Modelling using Statuses

An underlying assumption of CDL is that the states in the smart contract can have different statuses and that in different statuses you need to define the different form that a transaction can or must take.

This is similar to a Finite State Machine in computer science. The classic example of which is a clothes washing machine that has two states, Full of water and Empty. The washing machine’s Finite State Machine should have the constraint that the user can only execute the Open door command when the washing machine is in the Empty State. If it doesn’t, somebody is going to end up with a very wet floor.

So statuses become a key driver of Smart Contract behaviour.

For example, you may wish to represent a smart contract made up of a CashState and CashContract using a single status:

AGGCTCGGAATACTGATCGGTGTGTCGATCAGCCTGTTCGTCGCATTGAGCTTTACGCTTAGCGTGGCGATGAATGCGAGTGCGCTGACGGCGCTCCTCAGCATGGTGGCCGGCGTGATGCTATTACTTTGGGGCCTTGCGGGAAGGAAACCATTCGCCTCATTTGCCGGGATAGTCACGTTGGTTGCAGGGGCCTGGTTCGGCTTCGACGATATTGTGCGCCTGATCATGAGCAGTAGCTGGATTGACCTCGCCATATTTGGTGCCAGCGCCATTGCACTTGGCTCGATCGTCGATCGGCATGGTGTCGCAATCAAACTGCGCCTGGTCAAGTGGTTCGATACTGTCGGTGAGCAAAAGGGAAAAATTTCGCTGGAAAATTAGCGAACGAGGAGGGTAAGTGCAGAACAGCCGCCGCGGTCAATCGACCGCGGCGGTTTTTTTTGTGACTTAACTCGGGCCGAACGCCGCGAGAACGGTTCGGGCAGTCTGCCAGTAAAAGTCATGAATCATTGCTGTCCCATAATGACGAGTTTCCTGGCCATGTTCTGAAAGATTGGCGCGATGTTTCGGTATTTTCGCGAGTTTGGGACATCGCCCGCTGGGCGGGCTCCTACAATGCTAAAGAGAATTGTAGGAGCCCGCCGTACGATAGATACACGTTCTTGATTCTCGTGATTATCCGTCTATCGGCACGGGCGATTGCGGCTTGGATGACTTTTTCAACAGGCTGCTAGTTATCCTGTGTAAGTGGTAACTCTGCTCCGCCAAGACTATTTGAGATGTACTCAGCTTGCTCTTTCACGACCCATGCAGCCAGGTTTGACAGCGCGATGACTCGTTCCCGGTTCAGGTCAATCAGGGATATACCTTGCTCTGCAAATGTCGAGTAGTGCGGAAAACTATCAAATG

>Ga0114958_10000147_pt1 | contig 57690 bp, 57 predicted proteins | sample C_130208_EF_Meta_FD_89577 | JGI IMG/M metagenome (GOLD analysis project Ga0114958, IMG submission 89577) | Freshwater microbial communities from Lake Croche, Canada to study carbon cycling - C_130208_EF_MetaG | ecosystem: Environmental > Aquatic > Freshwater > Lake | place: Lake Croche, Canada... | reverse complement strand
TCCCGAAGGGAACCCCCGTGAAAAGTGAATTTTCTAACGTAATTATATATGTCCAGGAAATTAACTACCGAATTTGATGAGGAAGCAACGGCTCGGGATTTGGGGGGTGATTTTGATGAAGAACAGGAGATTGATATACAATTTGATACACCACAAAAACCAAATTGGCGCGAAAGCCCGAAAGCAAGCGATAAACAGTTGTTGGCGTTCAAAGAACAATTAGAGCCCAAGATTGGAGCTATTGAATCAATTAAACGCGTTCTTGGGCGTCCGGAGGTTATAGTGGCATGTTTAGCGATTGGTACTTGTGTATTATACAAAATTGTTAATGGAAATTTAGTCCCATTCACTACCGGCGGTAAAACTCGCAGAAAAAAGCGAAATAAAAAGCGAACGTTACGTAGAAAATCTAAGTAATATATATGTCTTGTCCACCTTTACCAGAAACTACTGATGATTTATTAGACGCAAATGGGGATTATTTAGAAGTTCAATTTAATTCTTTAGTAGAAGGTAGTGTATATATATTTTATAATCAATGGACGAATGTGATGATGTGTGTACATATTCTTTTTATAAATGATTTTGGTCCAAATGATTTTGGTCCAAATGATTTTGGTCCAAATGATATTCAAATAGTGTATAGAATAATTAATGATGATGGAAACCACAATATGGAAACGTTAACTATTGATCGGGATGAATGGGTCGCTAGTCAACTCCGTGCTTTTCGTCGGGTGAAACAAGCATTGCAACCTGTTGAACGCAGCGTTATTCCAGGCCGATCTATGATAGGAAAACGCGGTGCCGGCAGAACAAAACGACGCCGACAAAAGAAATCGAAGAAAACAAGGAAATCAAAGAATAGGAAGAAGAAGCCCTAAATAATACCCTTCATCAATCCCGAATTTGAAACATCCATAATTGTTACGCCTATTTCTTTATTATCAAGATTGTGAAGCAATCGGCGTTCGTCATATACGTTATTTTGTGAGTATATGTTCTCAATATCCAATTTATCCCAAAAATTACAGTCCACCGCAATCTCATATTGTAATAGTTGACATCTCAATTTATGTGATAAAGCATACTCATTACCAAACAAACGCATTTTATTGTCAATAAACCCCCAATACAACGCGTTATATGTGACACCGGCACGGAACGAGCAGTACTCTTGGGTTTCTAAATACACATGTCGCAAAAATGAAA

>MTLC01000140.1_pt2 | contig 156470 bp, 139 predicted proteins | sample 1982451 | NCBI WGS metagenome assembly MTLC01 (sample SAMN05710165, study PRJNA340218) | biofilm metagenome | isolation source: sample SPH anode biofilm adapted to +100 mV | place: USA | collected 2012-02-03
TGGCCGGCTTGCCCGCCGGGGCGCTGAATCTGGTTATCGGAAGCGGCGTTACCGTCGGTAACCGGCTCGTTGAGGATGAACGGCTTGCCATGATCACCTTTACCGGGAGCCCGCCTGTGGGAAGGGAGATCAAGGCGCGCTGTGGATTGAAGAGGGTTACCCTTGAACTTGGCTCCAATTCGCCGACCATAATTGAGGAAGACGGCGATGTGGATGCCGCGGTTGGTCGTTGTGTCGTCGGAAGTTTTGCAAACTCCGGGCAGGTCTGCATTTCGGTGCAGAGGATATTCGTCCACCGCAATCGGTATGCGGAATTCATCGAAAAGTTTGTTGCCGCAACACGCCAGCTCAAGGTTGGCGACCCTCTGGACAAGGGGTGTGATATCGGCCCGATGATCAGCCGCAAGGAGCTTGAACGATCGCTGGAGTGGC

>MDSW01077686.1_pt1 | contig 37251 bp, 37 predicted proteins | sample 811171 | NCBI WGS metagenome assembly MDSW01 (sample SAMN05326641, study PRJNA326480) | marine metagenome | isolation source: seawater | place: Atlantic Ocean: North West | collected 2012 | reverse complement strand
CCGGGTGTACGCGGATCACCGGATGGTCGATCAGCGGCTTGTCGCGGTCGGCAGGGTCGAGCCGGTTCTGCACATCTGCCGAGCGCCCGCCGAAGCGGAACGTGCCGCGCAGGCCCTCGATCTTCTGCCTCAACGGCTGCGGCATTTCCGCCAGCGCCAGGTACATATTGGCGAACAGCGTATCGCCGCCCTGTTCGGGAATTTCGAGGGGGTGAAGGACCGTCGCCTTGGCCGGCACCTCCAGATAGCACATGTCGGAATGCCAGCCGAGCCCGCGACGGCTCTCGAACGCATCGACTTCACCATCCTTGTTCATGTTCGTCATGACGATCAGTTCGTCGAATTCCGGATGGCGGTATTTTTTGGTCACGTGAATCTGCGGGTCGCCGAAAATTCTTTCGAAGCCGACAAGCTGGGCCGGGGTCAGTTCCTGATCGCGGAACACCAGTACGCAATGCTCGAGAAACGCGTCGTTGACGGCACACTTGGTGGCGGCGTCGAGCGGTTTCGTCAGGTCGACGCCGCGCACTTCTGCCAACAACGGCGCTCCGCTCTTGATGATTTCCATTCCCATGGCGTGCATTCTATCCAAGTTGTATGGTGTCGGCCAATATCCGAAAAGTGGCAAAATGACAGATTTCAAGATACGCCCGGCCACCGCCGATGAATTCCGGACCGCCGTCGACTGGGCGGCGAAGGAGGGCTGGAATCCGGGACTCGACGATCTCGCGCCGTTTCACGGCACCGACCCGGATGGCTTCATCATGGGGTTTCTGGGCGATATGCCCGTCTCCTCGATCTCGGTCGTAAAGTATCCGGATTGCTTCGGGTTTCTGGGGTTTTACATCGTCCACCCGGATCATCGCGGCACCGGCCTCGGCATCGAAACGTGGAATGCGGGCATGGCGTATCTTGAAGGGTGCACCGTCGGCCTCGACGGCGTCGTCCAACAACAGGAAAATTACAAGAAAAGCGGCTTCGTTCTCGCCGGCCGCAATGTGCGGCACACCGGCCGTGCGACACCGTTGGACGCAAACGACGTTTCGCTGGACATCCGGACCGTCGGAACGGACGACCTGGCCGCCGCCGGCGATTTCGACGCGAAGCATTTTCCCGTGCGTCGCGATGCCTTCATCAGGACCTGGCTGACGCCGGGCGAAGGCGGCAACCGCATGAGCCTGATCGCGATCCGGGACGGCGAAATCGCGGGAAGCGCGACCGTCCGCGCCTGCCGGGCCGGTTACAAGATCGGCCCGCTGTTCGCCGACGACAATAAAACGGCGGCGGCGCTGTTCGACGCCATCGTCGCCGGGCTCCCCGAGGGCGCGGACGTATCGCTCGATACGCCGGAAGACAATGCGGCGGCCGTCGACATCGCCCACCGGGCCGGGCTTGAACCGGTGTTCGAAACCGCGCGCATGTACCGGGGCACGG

This shows a CashState with its properties and participants. It then shows the various constraints imposed on that CashState by the CashContract, specifically:

  • Which contract commands can be used in transactions.
  • Who must sign the transaction when each command is used.
  • The number of input and output states allowed for each transition.
  • The specific rules which operate for the ‘Pay’ Command.

In practice, the status would likely not be included in the diagram.